AUGUSTE RODIN (1840-1917)
La Femme accroupie, grand modèle,
34 x 24 x 20 in (61 x 86 x 51 cm)
Markings: Inscribed A. Rodin, © by Musée Rodin, numbered, dated and stamped with foundry mark
Other casts: Munich, Neue Pinokothek; Essen, Folkwang Museum; Philadelphia, Rodin Museum
Traditionally dated to 1881-1882, La Femme accroupie was one of the figures modelled at a very early stage for La Porte de l'Enfer, in which she appears twice. She can be seen on the right pilaster, together with L'Homme qui tombe, forming the group Je suis belle, and again on the right of Le Penseur, slightly modified so as to be assembled to a variation of La Martyre.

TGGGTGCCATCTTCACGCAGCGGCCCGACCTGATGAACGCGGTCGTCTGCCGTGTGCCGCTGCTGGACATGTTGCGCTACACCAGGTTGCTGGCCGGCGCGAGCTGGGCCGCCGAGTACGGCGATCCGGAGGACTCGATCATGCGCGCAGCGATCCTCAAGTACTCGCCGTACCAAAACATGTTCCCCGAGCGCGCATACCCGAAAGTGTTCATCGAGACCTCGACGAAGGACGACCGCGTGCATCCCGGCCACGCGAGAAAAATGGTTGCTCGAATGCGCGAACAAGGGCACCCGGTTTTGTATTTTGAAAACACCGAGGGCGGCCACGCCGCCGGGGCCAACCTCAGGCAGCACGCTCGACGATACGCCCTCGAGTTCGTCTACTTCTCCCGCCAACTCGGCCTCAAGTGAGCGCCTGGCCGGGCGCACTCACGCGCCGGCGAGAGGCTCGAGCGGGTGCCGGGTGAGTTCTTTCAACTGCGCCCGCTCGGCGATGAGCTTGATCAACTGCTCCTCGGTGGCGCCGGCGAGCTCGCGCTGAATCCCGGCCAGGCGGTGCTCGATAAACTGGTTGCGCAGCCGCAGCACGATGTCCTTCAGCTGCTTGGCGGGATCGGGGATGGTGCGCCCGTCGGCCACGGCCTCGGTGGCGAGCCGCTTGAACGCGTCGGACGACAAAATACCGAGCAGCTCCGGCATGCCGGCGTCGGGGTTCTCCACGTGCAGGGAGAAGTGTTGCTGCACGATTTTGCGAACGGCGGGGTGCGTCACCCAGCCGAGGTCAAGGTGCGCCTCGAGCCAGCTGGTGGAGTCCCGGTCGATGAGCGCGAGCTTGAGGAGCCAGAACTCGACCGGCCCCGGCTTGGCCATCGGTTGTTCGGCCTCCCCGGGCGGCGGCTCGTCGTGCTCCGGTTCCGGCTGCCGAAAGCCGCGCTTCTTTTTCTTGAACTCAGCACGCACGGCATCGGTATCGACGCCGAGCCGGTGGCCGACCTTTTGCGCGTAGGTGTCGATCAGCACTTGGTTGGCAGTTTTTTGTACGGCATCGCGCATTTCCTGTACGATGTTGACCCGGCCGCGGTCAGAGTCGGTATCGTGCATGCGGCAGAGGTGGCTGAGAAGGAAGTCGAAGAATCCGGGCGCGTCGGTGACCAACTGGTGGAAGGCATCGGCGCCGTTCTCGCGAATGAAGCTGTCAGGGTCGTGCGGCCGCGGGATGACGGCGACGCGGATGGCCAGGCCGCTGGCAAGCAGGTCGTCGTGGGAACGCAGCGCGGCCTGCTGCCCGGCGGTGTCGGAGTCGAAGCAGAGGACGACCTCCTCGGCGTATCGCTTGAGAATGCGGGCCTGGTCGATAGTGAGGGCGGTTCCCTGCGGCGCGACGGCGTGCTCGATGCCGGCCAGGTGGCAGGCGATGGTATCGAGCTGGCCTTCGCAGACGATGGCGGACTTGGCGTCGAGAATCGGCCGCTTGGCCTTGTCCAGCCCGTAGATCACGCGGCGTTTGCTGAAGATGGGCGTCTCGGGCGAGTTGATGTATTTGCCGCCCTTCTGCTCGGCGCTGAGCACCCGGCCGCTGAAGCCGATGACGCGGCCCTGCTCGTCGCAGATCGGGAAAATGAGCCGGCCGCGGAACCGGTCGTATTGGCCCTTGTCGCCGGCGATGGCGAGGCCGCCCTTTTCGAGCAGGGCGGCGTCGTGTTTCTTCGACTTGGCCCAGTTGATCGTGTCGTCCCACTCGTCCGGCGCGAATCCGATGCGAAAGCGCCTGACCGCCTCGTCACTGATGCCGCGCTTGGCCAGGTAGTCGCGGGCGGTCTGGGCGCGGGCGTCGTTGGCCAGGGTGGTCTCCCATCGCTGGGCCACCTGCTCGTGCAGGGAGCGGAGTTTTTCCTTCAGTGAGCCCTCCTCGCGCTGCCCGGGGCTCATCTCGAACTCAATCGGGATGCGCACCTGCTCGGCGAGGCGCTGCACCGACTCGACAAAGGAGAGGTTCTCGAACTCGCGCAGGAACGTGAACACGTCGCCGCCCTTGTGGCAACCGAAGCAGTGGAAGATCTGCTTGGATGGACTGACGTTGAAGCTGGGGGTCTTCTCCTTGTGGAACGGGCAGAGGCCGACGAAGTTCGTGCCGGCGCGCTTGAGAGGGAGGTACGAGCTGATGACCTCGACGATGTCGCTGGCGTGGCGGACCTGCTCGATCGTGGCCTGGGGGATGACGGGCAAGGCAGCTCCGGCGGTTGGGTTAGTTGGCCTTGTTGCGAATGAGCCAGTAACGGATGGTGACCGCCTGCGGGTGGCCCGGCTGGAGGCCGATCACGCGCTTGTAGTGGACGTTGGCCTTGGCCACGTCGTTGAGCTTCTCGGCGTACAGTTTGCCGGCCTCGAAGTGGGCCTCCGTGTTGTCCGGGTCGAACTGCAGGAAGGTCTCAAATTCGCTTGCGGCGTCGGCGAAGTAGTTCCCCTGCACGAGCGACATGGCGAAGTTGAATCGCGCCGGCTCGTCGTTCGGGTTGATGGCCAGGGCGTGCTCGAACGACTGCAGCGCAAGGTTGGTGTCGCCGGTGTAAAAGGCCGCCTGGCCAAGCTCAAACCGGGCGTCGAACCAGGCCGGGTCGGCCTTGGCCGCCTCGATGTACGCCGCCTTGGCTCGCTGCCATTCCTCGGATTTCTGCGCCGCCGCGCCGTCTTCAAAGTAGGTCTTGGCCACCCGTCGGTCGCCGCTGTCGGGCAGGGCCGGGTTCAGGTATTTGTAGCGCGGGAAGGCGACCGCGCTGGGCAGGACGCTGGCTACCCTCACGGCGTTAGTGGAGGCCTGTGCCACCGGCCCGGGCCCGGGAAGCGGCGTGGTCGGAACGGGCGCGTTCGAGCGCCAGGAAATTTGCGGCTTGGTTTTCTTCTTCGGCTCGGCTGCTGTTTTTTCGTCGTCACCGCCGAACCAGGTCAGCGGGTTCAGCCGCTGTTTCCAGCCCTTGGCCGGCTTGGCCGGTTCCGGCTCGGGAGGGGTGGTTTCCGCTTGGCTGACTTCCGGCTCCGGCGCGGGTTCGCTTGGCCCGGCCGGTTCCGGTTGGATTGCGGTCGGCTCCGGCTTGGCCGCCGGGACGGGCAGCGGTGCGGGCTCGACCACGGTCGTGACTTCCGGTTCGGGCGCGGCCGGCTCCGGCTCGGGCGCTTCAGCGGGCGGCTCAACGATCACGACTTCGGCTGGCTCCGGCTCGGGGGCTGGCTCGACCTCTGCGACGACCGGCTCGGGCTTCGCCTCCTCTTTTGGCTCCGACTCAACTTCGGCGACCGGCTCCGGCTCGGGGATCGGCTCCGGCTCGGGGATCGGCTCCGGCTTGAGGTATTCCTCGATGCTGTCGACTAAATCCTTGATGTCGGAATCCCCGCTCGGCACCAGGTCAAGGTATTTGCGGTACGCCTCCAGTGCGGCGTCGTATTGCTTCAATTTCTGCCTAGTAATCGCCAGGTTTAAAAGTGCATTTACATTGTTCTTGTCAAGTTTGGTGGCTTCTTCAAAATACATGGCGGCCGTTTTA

This figure reveals the influence of Michelangelo and has been compared to his Crouching Boy (in the Hermitage Museum, St. Petersburg), which Rodin may have known through a reproduction. A powerful impression of sensuality emerges from this hunched-over figure. The back is a splendid example of anatomy, reflecting all the vigor and attention to living nature that is so typical of Rodin. Breaking away from the Renaissance tradition, the sculpture of a human figure no longer needs a justficaction other than its own expressiveness. Rodin frequently returned to this figure and reused it in several assemblages, presenting it at several exhibitions around the turn of the century. It was around 1900 that he decided to have it enlarged; the first large-scale bronze, exhibited at the Salon d'Automne of 1909, was acquired by the French state.